The party will follow the usual template: tea, cupcakes, flags upon flags upon flags, wartime slogans and songs, and the performance of a very specific type of Englishness – the Englishness of Fry and Laurie rather than This Is England. One harks back to the empire while the other attempts social realism.
This kind of middle-class nationalism, rooted in a confected history of postwar austerity, has been resurgent in the years since the last royal wedding. The ubiquity of the Keep Calm and Carry On poster is the most obvious symbol. As the writer Owen Hatherley puts it, the cultish signifier points to the “enduring pretension of an extremely rich (if shoddy and dilapidated) country, the sadomasochistic Toryism imposed by the coalition government of 2010–15, and its presentation of austerity in a manner so brutal and moralistic that it almost seemed to luxuriate in its own parsimony”.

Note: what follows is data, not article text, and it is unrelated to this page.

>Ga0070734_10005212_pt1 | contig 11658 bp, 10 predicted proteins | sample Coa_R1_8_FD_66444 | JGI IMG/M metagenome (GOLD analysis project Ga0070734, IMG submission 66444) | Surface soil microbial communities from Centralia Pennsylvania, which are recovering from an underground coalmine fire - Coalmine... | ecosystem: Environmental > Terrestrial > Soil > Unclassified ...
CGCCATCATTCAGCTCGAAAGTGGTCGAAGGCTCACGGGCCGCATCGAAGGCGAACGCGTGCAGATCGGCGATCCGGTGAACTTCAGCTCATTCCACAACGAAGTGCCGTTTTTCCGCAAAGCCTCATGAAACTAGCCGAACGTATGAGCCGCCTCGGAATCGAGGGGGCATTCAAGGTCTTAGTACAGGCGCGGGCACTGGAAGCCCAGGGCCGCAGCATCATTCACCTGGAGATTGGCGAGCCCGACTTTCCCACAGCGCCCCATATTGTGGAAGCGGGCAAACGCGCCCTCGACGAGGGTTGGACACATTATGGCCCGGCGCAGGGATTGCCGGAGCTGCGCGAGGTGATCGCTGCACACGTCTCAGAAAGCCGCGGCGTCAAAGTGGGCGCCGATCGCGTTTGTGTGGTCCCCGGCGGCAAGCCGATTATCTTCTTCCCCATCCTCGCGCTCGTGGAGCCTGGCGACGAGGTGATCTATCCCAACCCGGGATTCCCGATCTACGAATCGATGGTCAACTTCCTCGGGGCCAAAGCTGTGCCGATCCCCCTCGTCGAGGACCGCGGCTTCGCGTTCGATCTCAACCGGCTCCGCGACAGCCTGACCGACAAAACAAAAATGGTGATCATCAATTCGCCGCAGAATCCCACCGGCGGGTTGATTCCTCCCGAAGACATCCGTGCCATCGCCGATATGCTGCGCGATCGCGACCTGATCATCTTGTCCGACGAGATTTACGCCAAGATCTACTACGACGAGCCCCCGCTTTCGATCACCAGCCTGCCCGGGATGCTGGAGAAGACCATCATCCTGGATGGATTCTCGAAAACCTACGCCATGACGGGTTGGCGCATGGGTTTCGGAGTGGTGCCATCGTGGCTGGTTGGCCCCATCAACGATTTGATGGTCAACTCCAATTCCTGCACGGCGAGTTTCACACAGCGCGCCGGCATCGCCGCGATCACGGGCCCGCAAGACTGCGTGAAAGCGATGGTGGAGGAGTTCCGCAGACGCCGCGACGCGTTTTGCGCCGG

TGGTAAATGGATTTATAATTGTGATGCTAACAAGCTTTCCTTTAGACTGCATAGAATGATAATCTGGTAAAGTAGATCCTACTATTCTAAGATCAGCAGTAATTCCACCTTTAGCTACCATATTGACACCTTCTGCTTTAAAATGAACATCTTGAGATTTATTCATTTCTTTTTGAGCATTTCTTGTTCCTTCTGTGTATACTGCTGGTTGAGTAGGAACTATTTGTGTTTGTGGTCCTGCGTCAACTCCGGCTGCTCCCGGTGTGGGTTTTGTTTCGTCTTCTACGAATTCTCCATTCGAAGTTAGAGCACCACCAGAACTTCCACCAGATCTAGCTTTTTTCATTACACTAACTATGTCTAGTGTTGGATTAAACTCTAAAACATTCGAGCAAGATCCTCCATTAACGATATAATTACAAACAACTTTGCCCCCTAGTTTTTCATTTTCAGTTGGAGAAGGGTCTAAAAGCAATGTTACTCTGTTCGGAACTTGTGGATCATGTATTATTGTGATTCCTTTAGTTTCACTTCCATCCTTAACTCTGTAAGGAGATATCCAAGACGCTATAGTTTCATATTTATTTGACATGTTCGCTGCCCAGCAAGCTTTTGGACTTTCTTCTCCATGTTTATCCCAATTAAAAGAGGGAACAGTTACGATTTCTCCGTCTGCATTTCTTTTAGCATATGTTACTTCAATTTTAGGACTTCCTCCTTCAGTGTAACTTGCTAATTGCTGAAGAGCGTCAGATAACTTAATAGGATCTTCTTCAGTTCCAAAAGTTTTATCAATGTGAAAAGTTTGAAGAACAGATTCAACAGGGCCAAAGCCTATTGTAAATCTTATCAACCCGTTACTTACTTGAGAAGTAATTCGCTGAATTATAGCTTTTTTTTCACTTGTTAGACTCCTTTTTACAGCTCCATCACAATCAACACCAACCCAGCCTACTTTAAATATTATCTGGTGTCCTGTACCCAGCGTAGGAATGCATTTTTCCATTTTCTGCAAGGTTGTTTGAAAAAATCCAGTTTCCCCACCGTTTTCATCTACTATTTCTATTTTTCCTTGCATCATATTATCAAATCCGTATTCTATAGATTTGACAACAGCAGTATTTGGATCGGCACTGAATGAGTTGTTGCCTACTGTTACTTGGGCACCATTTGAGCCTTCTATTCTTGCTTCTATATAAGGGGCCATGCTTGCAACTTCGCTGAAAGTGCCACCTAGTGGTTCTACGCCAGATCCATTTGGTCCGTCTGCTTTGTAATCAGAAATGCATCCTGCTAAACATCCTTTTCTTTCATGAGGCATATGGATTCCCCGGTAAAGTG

Sometimes a cigar is just a cigar. Sometimes a demonstration of shared community is just a demonstration of shared community. We Brits might do this with a street party for some royal occasion or other occasionally. In other parts of the world it’s done a little differently. Perhaps in a Catholic country it’s the fiesta for the local saint’s day. The Czechs celebrate something very close to Beltane (pre-slavic Celt from what I garnered from the translation).